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WIPO Arbitration and Mediation Center
ADMINISTRATIVE PANEL DECISION
International Organization for Standardization, ISO v. Glenn Kohner, Creative Intelligence Consulting and ISO-Online
Case No. D2003-0565
1. The Parties
The Complainant is International Organization for Standardization, ISO, Geneva, Switzerland, represented by Steptoe & Johnson LLP, United Kingdom of Great Britain and Northern Ireland.
The Respondent is Glenn Kohner, Creative Intelligence Consulting and ISO-Online, San Francisco, California, United States of America.
2. The Domain Names and Registrar
The disputed domain names <iso-online.com>, <iso14.com>, <iso17.com>, <iso9.com>, <isoninethousand.com>, <isowizard.com> are ("disputed domain names") registered with Network Solutions, Inc. Registrar.
3. Procedural History
The Complaint was filed with the WIPO Arbitration and Mediation Center (the "Center") on July 18, 2003. On July 21, 2003, the Center transmitted by email to Network Solutions, Inc. Registrar a request for registrar verification in connection with the domain name(s) at issue. On July 28, 2003, Network Solutions, Inc. Registrar transmitted by email to the Center its verification response confirming that the Respondent is listed as the registrant and providing the contact details for the administrative, billing, and technical contact. The Center verified that the Complaint satisfied the formal requirements of the Uniform Domain Name Dispute Resolution Policy (the "Policy"), the Rules for Uniform Domain Name Dispute Resolution Policy (the "Rules"), and the WIPO Supplemental Rules for Uniform Domain Name Dispute Resolution Policy (the "Supplemental Rules").
In accordance with the Rules, paragraphs 2(a) and 4(a), the Center formally notified the Respondent of the Complaint, and the proceedings commenced on July 29, 2003. In accordance with the Rules, paragraph 5(a), the due date for Response was August 18, 2003. The Respondent did not submit any response. Accordingly, the Center notified the Respondent’s default on August 19, 2003. The Respondent notified the Center of its intention to request suspension of the proceedings and settlement of the matter from the Complainant on August 19, 2003. The Complainant declined the Respondent’s request on August 22, 2003, as the Respondent had ignored its previous invitation to settlement discussions.
The Center appointed Alistair Payne as the Sole Panelist in this matter on August 26, 2003. The Panel finds that it was properly constituted. The Panel has submitted the Statement of Acceptance and Declaration of Impartiality and Independence, as required by the Center to ensure compliance with paragraph 7 of the Rules.
4. Factual Background
The Complainant is a non-profit, non-governmental organisation comprising of a worldwide federation of national standards bodies. It has members in 146 countries.
The object of the Complainant is to promote the development of standardisation and related activities in the world with a view to facilitating international exchange of goods and services, and to develop cooperation in the spheres of intellectual, scientific, technological and economic activity. Its technical experts have published more than 13,000 ISO standards. The standards safeguard consumers and make international trade easier.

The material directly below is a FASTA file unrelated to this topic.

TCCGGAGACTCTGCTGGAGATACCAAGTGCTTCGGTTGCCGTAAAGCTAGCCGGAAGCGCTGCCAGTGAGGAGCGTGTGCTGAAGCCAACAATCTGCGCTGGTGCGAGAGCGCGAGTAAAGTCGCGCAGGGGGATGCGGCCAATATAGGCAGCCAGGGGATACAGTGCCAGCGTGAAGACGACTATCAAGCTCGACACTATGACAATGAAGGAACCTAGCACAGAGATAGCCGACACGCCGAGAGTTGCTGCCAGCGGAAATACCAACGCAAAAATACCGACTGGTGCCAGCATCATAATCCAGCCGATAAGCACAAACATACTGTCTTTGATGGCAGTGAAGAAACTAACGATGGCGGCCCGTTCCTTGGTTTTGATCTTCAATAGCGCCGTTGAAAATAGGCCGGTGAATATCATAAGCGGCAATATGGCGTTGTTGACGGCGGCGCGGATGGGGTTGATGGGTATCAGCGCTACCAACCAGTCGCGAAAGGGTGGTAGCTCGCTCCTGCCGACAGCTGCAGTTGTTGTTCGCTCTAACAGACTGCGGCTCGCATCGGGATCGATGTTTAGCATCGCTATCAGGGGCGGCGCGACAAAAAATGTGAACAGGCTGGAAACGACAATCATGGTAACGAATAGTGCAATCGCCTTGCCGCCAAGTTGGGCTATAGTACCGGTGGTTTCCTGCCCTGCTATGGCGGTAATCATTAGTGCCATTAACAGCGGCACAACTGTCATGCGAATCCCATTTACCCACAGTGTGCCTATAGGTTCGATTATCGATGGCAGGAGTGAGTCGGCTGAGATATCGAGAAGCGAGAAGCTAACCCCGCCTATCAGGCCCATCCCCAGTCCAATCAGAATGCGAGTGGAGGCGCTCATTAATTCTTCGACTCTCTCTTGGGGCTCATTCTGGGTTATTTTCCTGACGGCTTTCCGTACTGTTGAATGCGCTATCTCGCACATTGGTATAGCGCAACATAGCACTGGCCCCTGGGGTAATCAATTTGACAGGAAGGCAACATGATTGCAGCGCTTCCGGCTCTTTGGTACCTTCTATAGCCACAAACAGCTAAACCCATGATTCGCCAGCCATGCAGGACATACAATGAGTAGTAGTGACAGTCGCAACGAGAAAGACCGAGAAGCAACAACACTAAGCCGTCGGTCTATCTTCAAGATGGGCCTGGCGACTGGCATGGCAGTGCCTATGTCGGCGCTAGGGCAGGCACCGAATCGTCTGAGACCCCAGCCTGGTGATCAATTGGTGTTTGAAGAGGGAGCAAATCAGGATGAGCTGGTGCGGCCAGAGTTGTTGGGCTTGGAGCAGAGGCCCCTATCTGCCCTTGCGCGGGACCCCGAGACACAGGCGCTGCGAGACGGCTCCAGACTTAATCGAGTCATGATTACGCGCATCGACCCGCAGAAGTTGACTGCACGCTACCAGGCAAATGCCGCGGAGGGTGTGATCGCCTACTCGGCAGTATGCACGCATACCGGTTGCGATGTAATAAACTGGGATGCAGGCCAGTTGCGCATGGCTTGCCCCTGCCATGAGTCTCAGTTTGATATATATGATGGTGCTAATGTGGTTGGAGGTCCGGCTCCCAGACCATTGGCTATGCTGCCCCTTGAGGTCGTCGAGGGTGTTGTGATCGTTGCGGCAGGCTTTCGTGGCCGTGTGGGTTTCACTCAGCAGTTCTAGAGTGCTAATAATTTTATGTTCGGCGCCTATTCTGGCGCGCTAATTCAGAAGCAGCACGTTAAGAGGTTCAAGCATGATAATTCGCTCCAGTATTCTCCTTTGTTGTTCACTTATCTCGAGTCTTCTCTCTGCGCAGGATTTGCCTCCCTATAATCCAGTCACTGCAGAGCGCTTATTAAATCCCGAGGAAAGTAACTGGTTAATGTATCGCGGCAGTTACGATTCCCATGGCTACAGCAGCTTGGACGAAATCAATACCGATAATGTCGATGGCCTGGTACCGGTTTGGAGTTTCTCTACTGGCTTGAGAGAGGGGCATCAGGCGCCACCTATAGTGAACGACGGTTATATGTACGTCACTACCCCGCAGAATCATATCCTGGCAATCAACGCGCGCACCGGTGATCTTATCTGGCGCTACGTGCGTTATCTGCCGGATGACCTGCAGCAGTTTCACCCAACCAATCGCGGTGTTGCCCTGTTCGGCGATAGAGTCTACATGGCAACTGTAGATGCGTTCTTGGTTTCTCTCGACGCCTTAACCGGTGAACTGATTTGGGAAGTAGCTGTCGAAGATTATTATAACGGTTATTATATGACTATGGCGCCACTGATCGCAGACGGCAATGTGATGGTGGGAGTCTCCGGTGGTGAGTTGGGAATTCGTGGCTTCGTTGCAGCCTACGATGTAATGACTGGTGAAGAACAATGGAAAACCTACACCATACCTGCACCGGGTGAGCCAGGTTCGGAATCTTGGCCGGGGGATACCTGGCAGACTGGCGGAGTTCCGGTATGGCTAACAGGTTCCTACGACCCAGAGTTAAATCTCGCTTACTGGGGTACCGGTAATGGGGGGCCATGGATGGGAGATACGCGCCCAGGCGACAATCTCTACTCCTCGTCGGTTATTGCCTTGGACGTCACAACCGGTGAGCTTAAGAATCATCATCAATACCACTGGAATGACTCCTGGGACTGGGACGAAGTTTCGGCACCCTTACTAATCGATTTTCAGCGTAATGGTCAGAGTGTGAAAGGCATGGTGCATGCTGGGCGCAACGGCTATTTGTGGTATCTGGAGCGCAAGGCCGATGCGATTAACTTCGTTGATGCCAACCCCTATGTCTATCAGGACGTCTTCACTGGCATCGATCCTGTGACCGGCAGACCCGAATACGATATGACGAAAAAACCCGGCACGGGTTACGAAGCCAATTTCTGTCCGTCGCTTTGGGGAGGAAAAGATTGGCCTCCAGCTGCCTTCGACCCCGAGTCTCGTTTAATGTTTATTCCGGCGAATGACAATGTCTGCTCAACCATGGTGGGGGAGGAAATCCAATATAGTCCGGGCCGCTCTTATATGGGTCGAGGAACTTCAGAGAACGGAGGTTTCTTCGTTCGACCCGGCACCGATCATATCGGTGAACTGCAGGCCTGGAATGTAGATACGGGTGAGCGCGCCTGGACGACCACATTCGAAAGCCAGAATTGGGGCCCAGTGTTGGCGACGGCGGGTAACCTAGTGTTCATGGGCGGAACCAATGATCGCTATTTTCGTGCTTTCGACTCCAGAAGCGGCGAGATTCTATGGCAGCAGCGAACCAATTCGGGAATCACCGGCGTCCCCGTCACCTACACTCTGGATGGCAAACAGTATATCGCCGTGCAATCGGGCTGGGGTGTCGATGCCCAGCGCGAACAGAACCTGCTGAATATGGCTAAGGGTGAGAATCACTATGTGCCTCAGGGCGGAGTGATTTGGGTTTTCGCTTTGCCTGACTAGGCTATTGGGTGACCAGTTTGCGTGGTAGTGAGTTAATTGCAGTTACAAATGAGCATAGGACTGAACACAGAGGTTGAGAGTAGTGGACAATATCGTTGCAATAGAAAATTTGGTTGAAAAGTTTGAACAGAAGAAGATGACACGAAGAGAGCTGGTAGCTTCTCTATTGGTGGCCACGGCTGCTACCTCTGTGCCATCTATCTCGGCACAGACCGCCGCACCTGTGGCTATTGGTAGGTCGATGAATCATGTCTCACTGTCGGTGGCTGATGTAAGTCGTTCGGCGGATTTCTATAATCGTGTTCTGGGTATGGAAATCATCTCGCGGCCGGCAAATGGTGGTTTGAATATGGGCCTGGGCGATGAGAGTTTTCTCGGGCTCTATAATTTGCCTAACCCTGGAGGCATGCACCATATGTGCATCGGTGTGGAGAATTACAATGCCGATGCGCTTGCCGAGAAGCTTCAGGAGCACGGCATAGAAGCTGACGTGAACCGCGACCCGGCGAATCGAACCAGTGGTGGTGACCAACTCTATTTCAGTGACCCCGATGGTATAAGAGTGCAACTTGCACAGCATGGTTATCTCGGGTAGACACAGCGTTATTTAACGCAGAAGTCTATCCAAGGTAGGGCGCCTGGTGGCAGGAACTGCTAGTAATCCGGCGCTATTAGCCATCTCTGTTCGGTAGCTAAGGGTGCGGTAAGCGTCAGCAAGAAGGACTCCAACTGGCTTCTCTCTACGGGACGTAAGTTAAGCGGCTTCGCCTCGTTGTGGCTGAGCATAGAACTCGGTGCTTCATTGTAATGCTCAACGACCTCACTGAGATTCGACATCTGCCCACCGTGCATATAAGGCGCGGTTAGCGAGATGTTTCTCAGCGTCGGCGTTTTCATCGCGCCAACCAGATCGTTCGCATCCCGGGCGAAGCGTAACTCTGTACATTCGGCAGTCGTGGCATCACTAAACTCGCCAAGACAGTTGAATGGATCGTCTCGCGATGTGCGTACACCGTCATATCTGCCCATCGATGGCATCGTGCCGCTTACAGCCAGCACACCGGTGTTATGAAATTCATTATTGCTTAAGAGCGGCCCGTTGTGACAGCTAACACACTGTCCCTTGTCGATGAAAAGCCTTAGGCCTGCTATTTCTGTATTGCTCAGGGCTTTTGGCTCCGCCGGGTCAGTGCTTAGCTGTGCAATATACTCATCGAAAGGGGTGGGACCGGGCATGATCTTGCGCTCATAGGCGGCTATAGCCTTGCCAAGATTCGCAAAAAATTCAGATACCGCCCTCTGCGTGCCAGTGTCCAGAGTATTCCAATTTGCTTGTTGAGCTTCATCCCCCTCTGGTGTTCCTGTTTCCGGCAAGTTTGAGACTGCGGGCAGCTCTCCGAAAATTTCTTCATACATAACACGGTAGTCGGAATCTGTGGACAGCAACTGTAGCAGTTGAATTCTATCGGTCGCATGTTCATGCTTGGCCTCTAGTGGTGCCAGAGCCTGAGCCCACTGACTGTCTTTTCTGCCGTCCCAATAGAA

The Complainant has used significant resources to develop and maintain the ISO mark which is a highly recognised worldwide trademark representing an organisation with a reputation for integrity and neutrality. The Complainant uses the mark ISO to represent itself in all languages and ISO is a registered trademark in a number of countries, including the United States, Canada and Australia. In the 1990s, the ISO name gained increasing recognition due to the worldwide popularity of first, the ISO 9000 series and more recently the ISO 14000 series.
The Respondent, who appears to be operating under the name Vintara, has registered the disputed domain names.
5. Parties’ Contentions
1. Identical or Confusingly Similar
The Complainant contends that its trademark ISO has acquired worldwide fame and that the disputed domain names are confusingly similar to the Complainant’s ISO trademark and well known acronym as it incorporates the Complainant’s distinctive ISO mark. The number suffixes "9," "14" and "17" are abbreviations of ISO certification standards and the words "online" and "wizard" are generic terms for internet space and are descriptive of the Complainant’s business. As such the suffixes do not differentiate the disputed domain names from the Complainant’s ISO trademark.
The Complainant also shares the concerns expressed in the Second WIPO Domain
Name Report which identified the problem of unauthorised persons seeking
to benefit from the reputation of intergovernmental organisations by using their
names or acronyms on the Internet. By doing so, they may mislead the public
and tarnish the reputation of intergovernmental organisations. The Complainant
refers to a recent decision decided in its favour where the UDRP panel decided
the Complainant was in a similar position to intergovernmental organisations
(see International Organization for Standardisation (ISO) v. Root Research,
Inc WIPO, Case No. D2001-1194).
2. Rights or Legitimate Interests
The Complainant contends that the Respondent has no rights or legitimate interests in respect of the disputed domain names for the following reasons:
• The Complainant has not licensed to the Respondent use of its trademark ISO.
• The Respondent has not made any legitimate non-commercial or fair use of the disputed domain names.
• ISO is not a name that would normally be used or which has any bearing on the Respondent’s activities, unless the Respondent is seeking to create an impression of association with the Complainant.
3. Registration and use in bad faith
The Complainant contends that the fourth element of the policy in respect to registration and use in bad faith is satisfied as the Respondent has intentionally attempted to attract for commercial gain, internet users to its website by creating a false impression that it is associated with the Complainant.
The Respondent did not reply to the Complainant’s contentions. Instead, the Respondent notified the Center its intention to request suspension of the proceedings and settlement of the matter from the Complainant on August 19, 2003.
6. Discussion and Findings
In accordance with paragraph 4(a) of the Policy, in order to succeed in this Administrative Proceeding and obtain the requested remedy (in this case transfer of the disputed domain names), the Complainant must prove that each of the three following elements are present: